Billy Hybels Interviews Bono

Part 1

* * *

Part 2

Author: DanutM

Anglican theologian. Former Director for Faith and Development Middle East and Eastern Europe Region of World Vision International

23 thoughts on “Billy Hybels Interviews Bono”

  1. Sorry, but I cannot finish this interview … getting a bit sick to my stomach … SINCE when is Bono an expert or source of knowledge on “Why the Church … ” or “Why the church leaders … ” ?

    Since when is Bono a spokesman for the churches or Church of God ?

    His message has some traction and reality, but where is there Christ in all this. The message of the Gospel (in word and deed) ?!? Has the Gospel become just helping your neighbor and social justice, forgetting that God-man who died of our sins on the tree ??!??

    Liked by 1 person

    1. I have no idea what created this reaction of yours. Bono is kind of like a modern prophet, but certainly not a theologian, not does he pretend to be one. And, to me, he makes much more sense than most of those that proudly call themselves Christians.
      Where is Christ in all this? I think this is not a fair question.I bet I could find in anyone’s speeches 10 minutes of talk where they don’t mention Christ. That proves nothing.
      My impression is that, for a reason that I ignore, you are simply allergic to Bono, which makes you judge him unfairly. I may be wrong, but that is my impression. I hope I am wrong. And I do not pretend that we have to agree on this one.

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      1. I have to confess … “I have no idea what created this reaction of yours.” … MY reaction indeed, has been “off the cuff,” “knee-jerk” and much unprocessed.

        I guess I dispise or am dubious of the Growth Church Movement Bill Hybels is behind, and when someone comes across as not including the WHOLE GOSPEL (aka Word and Sacrament, with Word = Law & Gospel) I get … reactionary. Case in point … all the neo-Protestants on this board who forget or chose to ignore the 2nd half of the Gospel … the holy Sacraments (who have “razalit Credinta Crestina la minimum”) … Okay, I better stop here, before I vent out more “lozinci si porecle.”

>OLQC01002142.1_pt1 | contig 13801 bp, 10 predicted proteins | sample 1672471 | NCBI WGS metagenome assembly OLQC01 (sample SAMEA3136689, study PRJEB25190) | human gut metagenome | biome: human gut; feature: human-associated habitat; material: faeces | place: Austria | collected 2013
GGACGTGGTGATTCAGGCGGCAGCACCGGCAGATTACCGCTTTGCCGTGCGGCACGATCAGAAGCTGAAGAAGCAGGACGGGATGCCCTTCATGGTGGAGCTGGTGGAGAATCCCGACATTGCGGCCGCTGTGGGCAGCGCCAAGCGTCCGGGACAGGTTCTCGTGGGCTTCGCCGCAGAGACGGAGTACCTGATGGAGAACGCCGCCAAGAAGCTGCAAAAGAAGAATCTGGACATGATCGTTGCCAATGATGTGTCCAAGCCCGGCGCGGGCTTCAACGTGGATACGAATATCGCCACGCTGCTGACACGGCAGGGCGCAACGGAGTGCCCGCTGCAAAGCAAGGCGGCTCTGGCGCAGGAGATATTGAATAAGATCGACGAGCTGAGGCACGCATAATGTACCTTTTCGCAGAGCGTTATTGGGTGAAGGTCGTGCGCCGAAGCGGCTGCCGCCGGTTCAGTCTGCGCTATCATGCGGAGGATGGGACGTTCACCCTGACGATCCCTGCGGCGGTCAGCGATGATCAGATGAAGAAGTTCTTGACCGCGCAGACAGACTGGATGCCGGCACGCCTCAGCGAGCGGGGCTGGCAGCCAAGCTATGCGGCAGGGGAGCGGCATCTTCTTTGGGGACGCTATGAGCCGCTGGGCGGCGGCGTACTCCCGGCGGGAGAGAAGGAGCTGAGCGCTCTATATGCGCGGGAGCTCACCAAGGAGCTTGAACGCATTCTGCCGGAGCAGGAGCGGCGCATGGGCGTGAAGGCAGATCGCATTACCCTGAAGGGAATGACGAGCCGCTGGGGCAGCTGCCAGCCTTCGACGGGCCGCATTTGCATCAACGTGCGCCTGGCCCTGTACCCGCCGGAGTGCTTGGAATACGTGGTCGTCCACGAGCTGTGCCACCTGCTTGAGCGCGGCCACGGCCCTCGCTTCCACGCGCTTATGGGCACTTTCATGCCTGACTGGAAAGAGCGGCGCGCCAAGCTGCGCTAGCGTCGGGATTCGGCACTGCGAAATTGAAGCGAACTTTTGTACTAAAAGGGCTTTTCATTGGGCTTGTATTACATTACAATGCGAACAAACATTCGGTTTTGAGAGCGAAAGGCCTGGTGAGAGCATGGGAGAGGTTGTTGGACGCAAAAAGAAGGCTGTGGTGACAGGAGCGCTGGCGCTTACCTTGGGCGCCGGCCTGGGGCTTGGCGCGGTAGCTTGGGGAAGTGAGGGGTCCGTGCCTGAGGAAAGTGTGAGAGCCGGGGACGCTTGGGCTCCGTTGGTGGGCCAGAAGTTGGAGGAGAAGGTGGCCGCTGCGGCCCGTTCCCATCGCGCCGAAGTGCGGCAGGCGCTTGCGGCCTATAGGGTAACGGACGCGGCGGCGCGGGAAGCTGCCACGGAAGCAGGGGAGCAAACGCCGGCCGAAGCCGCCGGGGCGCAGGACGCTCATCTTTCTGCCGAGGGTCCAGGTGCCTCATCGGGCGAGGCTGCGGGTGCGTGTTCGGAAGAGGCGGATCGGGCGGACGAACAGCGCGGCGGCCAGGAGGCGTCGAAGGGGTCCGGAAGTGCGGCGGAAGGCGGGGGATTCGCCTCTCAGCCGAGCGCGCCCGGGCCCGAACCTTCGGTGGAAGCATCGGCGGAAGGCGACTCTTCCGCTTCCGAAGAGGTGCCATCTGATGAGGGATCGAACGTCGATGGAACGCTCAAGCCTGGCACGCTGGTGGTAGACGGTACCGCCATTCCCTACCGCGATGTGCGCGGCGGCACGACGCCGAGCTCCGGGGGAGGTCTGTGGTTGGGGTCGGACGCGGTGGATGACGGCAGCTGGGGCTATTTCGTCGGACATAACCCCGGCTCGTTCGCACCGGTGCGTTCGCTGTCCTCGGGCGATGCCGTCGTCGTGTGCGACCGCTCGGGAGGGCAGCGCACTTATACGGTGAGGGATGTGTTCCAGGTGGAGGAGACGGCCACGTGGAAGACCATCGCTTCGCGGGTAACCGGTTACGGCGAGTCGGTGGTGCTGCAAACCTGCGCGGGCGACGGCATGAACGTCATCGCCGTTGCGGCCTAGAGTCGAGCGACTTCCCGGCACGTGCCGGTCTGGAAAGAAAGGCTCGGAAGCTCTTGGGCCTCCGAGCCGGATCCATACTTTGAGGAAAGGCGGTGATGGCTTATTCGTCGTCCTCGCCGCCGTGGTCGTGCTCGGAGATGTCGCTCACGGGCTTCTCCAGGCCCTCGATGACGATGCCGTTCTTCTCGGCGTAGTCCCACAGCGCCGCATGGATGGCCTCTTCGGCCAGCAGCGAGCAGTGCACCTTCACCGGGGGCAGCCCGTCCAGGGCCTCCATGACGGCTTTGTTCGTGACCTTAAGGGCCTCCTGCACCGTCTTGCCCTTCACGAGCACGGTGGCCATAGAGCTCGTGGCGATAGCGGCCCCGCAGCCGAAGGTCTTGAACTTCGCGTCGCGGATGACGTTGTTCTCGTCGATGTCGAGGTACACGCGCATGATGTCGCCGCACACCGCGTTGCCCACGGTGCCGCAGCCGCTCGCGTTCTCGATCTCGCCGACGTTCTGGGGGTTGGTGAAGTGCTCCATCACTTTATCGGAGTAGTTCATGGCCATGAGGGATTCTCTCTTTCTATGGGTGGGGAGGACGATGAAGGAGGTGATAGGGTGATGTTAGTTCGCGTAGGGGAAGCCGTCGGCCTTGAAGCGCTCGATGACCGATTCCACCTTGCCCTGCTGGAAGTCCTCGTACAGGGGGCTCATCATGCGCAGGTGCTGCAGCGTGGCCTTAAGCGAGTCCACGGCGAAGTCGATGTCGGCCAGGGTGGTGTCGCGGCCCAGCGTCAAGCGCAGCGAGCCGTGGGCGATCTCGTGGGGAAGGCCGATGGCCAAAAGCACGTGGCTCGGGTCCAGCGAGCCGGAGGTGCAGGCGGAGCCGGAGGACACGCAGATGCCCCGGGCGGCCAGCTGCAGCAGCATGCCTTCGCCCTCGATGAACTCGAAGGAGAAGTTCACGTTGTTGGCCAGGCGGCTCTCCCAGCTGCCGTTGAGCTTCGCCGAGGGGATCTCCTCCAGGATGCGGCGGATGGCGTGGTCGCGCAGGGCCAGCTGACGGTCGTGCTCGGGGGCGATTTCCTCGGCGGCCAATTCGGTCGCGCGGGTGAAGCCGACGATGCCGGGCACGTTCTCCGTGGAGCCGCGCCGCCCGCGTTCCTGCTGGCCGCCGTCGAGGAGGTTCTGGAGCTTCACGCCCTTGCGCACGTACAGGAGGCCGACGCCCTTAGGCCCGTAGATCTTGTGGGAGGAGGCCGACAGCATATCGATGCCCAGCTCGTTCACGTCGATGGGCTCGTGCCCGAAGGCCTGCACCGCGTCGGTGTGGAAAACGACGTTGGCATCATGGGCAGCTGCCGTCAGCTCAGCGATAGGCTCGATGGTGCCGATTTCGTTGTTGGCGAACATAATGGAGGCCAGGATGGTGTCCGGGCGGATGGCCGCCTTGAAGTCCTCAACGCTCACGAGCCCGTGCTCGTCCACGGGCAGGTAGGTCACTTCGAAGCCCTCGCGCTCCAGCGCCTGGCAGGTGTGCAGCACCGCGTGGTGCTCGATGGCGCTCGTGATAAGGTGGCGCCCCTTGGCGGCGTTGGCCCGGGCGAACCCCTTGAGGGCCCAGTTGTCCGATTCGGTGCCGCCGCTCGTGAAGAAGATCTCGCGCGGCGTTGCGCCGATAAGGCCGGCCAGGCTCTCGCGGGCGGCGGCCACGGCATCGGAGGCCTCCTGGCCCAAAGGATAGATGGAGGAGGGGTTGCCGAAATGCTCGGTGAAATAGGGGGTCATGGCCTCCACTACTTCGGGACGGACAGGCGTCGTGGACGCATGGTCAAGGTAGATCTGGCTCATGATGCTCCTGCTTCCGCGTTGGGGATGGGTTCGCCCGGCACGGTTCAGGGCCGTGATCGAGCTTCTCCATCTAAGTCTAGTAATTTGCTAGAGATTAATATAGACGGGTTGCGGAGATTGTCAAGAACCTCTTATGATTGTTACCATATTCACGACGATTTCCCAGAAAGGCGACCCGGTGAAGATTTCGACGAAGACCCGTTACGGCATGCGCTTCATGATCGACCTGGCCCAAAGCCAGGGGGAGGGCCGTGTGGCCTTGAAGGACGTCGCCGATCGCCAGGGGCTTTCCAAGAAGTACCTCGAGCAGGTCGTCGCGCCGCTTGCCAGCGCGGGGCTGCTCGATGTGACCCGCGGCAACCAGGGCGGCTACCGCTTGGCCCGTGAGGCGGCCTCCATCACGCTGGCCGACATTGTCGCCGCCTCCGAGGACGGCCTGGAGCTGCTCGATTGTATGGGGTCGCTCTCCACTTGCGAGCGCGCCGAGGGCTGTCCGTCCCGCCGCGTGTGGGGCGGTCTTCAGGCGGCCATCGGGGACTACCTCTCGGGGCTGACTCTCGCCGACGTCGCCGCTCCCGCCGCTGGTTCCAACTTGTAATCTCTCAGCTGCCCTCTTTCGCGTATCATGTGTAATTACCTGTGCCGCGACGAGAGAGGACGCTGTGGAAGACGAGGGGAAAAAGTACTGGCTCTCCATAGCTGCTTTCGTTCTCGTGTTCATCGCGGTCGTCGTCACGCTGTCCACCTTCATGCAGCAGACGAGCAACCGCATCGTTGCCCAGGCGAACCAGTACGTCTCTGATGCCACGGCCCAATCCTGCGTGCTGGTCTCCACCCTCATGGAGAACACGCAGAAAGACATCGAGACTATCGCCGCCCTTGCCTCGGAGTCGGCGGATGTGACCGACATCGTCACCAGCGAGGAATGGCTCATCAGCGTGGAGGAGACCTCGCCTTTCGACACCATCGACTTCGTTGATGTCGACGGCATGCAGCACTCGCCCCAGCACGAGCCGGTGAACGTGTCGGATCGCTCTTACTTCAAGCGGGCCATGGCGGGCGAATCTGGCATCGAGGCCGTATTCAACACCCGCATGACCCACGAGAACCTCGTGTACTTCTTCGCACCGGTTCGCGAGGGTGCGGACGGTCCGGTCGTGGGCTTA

I totally agree with the Social Justice and Liberation Theology only when it is balanced by also pointing sinners to Jesus. Jesus did both: heal/help the needy and forgive their sins.

        Bono is write to say that the Church stood by during Apartheid and Segregated Deep South in the USA. BUT, if you look at the evidence, you will notice a few, or more than a few WHITE clergy and members standing side by side with their “colored” brothers and sisters in the fight for injustice.

        Maybe, I should stop here. Don’t want to bark on the wrong tree … since I do not know much about this tree (Bono).

        Liked by 1 person

      2. I agree with you to a large extend, yet, something makes me feel a bit unconfortable. I will explain in response to the other comment.

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    2. Gabriel,

      your reaction is so typical of this “theological” generation: ” but where is there Christ in all this ?”.

      Let me submit to you that first and foremost Christ is in Bono’s deeds.

      Well, he does mention Christ by name in this interview, he says Math 25 is the only place where Christ talks about judgment and that is a very correct, astute and relevant observation, but even that is besides the point whether or not he mentions Christ by name.

      Because in the words of my favorite Orthodox priest (and he is a full fledged “theologian” with PhD, professorship, many books and many students/disciples — I mention just to make you feel comfortable receiving his message) :